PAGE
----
Deep sea creatures don't always look like regular fishes, and three newly discovered snailfish from the depths of the Atacama Trench are no different.
A massive international team consisting of 40 scientists launched an expedition to one of the deepest places on Earth. Located in the eastern Pacific Ocean, the Atacama Trench bottoms out at an extreme, crushing depth where there are still a lot of things left to uncover.
A New Snailfish Trio
In particular, three new species of snailfish were discovered during the expedition at nearly 25,000 feet (7,500 meters) under the surface. The trio aren't even named yet and are temporarily identified with their varying colors: the pink, blue, and purple Atacama snailfish, according to a report from the Newcastle University.
Part of the Liparidae family, these snailfish look distinct from other deep sea creatures, albeit they're no less strange. The pink, blue, and purple fishes are small and translucent with no scales on their body.
In the accompanying video from Newcastle University, the creatures shown look almost ethereal as it swims easily and chows down some of their prey. As seen in the footage, their unique appearance lets them thrive in the unfathomable depths of the Atacama Trench.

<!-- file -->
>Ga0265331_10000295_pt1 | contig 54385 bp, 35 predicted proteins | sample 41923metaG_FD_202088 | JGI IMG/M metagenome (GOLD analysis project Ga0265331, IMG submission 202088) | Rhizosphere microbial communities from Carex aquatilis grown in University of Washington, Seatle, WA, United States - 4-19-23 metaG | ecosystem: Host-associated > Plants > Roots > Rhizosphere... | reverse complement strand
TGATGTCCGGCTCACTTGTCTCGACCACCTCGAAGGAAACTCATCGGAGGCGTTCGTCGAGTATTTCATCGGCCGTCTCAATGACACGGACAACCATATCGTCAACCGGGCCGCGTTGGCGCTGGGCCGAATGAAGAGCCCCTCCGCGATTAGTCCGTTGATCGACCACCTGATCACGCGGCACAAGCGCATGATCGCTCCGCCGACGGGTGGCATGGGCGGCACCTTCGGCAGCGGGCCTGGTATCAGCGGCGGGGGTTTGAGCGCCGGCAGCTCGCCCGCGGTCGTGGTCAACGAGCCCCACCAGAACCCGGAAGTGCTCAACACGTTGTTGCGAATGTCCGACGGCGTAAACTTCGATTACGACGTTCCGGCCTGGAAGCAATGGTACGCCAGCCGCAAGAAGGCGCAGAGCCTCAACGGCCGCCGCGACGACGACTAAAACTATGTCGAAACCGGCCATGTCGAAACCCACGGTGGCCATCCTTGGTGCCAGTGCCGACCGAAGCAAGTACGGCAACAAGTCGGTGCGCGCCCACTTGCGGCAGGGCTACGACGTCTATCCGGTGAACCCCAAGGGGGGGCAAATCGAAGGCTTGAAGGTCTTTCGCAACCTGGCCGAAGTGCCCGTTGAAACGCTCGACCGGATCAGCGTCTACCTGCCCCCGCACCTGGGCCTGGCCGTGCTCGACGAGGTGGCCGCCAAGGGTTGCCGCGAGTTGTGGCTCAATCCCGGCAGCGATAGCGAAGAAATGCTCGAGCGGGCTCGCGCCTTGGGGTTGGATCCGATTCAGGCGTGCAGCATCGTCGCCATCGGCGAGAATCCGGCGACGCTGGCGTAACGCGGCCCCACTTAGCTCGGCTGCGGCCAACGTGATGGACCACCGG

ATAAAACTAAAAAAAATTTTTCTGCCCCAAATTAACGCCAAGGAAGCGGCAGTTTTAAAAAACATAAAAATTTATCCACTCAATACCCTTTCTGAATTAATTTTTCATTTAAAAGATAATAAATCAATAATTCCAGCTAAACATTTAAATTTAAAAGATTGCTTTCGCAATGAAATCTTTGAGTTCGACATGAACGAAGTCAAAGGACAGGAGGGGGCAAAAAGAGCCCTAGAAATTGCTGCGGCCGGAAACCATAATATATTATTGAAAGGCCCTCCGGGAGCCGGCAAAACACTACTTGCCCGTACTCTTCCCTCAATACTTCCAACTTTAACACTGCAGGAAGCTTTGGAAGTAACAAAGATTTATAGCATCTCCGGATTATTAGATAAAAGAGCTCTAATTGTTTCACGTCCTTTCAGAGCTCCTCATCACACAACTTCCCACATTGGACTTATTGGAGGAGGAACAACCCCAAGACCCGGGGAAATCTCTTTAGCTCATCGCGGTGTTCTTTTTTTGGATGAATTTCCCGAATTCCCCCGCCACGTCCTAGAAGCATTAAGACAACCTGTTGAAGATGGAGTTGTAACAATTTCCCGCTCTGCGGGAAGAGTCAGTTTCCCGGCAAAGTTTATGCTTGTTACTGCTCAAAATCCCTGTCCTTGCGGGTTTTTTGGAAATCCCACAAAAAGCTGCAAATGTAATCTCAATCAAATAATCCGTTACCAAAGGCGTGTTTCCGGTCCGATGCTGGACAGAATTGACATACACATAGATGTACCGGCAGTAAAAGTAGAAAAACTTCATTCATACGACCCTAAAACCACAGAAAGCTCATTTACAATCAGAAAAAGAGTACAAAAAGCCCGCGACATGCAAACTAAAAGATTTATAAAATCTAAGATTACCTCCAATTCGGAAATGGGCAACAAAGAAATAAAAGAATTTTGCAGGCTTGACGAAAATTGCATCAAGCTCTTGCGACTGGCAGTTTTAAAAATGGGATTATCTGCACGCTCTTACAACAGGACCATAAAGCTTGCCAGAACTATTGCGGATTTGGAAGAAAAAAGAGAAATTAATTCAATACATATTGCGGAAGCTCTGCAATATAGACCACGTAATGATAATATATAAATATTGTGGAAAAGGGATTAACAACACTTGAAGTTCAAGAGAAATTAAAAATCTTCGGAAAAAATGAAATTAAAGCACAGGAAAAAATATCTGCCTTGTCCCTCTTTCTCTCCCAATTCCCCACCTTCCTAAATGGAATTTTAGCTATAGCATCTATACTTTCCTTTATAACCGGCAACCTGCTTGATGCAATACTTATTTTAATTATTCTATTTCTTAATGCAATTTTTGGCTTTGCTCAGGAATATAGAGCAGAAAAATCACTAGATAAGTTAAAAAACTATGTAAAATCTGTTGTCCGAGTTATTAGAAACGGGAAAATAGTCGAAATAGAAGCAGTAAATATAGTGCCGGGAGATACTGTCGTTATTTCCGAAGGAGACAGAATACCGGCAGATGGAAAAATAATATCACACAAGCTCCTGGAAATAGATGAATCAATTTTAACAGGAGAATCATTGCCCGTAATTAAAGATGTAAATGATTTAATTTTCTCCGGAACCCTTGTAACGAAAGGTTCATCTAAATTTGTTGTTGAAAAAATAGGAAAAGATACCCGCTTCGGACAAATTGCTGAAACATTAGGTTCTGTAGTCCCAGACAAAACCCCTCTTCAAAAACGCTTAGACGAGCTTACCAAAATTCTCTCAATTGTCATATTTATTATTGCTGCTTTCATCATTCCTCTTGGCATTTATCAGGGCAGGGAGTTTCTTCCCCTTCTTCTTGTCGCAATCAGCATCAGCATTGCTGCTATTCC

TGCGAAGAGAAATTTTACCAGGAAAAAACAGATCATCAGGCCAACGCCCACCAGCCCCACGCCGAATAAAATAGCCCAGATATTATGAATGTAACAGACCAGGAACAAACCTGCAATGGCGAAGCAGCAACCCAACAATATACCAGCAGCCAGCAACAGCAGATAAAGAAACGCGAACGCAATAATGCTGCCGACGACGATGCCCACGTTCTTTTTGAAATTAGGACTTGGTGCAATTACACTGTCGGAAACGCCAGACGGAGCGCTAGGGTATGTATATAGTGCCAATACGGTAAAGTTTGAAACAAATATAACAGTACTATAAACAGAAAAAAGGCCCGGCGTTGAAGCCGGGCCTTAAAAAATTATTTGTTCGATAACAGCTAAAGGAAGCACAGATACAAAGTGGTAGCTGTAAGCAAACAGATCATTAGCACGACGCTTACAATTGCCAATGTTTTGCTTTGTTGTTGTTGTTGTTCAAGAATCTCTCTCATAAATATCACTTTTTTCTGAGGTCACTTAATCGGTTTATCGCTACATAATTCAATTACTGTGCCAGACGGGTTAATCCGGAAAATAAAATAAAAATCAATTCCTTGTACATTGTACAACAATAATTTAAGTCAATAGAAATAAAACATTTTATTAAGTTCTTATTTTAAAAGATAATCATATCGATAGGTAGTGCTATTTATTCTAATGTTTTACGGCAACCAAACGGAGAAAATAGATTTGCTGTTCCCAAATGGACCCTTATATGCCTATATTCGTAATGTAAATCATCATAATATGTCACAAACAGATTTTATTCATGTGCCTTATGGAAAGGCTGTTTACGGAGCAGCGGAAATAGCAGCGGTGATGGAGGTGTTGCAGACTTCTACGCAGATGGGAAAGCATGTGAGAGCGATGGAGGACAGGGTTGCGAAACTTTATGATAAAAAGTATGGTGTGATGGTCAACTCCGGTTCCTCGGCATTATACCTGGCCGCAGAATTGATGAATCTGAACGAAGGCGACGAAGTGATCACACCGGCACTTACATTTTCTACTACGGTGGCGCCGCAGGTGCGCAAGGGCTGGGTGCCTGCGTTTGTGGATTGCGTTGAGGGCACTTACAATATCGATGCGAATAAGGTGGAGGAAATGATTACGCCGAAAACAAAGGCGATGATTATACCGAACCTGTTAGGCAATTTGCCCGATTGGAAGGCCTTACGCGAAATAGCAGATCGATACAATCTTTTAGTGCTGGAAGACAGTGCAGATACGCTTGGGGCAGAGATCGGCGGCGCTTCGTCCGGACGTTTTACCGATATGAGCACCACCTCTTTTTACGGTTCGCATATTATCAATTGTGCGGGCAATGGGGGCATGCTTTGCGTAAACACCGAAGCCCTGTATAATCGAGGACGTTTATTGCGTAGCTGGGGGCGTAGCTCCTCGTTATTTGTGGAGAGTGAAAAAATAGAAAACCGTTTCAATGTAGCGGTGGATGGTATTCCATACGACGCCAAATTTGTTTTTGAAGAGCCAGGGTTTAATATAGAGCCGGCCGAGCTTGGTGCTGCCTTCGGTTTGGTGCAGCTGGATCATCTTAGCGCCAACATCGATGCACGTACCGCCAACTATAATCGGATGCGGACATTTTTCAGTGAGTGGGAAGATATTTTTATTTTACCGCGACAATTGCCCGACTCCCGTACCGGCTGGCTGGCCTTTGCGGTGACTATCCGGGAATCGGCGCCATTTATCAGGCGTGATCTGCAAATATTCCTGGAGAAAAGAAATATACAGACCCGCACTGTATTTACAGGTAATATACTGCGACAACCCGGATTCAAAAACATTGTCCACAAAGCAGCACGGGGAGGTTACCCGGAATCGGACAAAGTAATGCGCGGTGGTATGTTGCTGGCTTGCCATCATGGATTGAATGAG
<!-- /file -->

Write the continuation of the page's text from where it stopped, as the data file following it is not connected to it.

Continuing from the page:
"Their gelatinous structure means they are perfectly adapted to living at extreme pressure and in fact the hardest structures in their bodies are the bones in their inner ear which give them balance and their teeth," Dr. Thomas Linley of Newcastle University explains. "Without the extreme pressure and cold to support their bodies they are extremely fragile and melt rapidly when brought to the surface."
While they may be small, they feed easily on invertebrate prey in the extreme depths of the ocean. In fact, Linley calls them a top predator where they're found. Not only are there plenty of food to go around, but these snailfishes also live too deep to have significant predators and competitors.
The team of researchers managed to capture one of the newly discovered snailfish, which is reportedly in good condition.
Along with the new snailfish species, the researchers also captured rare footage of Munnopsids or long-legged isopods.
These strange buggers feature small bodies but incredibly long, spindly legs. They swim backward and upside down, using paddles on their "tummies" to propel themselves in the water. As seen in the video, Munnopsids can also walk on the ocean floor like spiders.
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